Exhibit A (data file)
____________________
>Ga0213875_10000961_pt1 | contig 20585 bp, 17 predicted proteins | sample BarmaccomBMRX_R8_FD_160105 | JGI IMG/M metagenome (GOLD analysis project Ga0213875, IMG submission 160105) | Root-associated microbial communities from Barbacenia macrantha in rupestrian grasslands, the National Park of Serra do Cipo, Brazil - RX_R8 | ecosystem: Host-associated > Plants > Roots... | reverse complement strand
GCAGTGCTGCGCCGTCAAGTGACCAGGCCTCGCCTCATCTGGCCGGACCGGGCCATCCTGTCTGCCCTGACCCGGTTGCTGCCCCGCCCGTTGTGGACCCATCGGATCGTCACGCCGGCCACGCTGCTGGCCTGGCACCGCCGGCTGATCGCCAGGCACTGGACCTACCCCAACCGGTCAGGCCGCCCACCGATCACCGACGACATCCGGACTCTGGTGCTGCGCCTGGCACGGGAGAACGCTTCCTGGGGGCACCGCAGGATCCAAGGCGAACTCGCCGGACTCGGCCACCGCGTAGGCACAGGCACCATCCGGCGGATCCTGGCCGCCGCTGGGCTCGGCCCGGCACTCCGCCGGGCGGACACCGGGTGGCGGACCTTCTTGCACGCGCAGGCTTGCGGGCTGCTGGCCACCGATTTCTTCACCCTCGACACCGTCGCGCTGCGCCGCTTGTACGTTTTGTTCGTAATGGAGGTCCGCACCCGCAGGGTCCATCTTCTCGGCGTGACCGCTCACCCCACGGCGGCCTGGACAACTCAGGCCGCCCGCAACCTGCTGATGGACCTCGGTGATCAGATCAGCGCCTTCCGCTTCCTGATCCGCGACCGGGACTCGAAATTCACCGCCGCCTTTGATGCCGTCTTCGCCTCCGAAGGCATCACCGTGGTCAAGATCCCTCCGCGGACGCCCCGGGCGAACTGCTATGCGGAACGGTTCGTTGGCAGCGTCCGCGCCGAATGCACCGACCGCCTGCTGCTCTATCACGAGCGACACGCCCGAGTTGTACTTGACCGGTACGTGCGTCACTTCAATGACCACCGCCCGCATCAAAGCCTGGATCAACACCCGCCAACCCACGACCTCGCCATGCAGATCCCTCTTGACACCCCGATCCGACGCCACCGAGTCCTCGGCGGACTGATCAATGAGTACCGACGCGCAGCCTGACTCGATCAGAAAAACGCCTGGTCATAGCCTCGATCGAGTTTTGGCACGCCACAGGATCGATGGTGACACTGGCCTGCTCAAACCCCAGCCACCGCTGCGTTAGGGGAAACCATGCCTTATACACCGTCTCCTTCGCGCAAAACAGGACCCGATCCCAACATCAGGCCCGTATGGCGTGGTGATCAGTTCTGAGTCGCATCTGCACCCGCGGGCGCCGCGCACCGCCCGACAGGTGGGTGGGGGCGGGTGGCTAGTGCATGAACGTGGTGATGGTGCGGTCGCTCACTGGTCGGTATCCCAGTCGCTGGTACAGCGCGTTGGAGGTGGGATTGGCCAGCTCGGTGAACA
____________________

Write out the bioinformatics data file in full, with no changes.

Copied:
>Ga0213875_10000961_pt1 | contig 20585 bp, 17 predicted proteins | sample BarmaccomBMRX_R8_FD_160105 | JGI IMG/M metagenome (GOLD analysis project Ga0213875, IMG submission 160105) | Root-associated microbial communities from Barbacenia macrantha in rupestrian grasslands, the National Park of Serra do Cipo, Brazil - RX_R8 | ecosystem: Host-associated > Plants > Roots... | reverse complement strand
GCAGTGCTGCGCCGTCAAGTGACCAGGCCTCGCCTCATCTGGCCGGACCGGGCCATCCTGTCTGCCCTGACCCGGTTGCTGCCCCGCCCGTTGTGGACCCATCGGATCGTCACGCCGGCCACGCTGCTGGCCTGGCACCGCCGGCTGATCGCCAGGCACTGGACCTACCCCAACCGGTCAGGCCGCCCACCGATCACCGACGACATCCGGACTCTGGTGCTGCGCCTGGCACGGGAGAACGCTTCCTGGGGGCACCGCAGGATCCAAGGCGAACTCGCCGGACTCGGCCACCGCGTAGGCACAGGCACCATCCGGCGGATCCTGGCCGCCGCTGGGCTCGGCCCGGCACTCCGCCGGGCGGACACCGGGTGGCGGACCTTCTTGCACGCGCAGGCTTGCGGGCTGCTGGCCACCGATTTCTTCACCCTCGACACCGTCGCGCTGCGCCGCTTGTACGTTTTGTTCGTAATGGAGGTCCGCACCCGCAGGGTCCATCTTCTCGGCGTGACCGCTCACCCCACGGCGGCCTGGACAACTCAGGCCGCCCGCAACCTGCTGATGGACCTCGGTGATCAGATCAGCGCCTTCCGCTTCCTGATCCGCGACCGGGACTCGAAATTCACCGCCGCCTTTGATGCCGTCTTCGCCTCCGAAGGCATCACCGTGGTCAAGATCCCTCCGCGGACGCCCCGGGCGAACTGCTATGCGGAACGGTTCGTTGGCAGCGTCCGCGCCGAATGCACCGACCGCCTGCTGCTCTATCACGAGCGACACGCCCGAGTTGTACTTGACCGGTACGTGCGTCACTTCAATGACCACCGCCCGCATCAAAGCCTGGATCAACACCCGCCAACCCACGACCTCGCCATGCAGATCCCTCTTGACACCCCGATCCGACGCCACCGAGTCCTCGGCGGACTGATCAATGAGTACCGACGCGCAGCCTGACTCGATCAGAAAAACGCCTGGTCATAGCCTCGATCGAGTTTTGGCACGCCACAGGATCGATGGTGACACTGGCCTGCTCAAACCCCAGCCACCGCTGCGTTAGGGGAAACCATGCCTTATACACCGTCTCCTTCGCGCAAAACAGGACCCGATCCCAACATCAGGCCCGTATGGCGTGGTGATCAGTTCTGAGTCGCATCTGCACCCGCGGGCGCCGCGCACCGCCCGACAGGTGGGTGGGGGCGGGTGGCTAGTGCATGAACGTGGTGATGGTGCGGTCGCTCACTGGTCGGTATCCCAGTCGCTGGTACAGCGCGTTGGAGGTGGGATTGGCCAGCTCGGTGAACA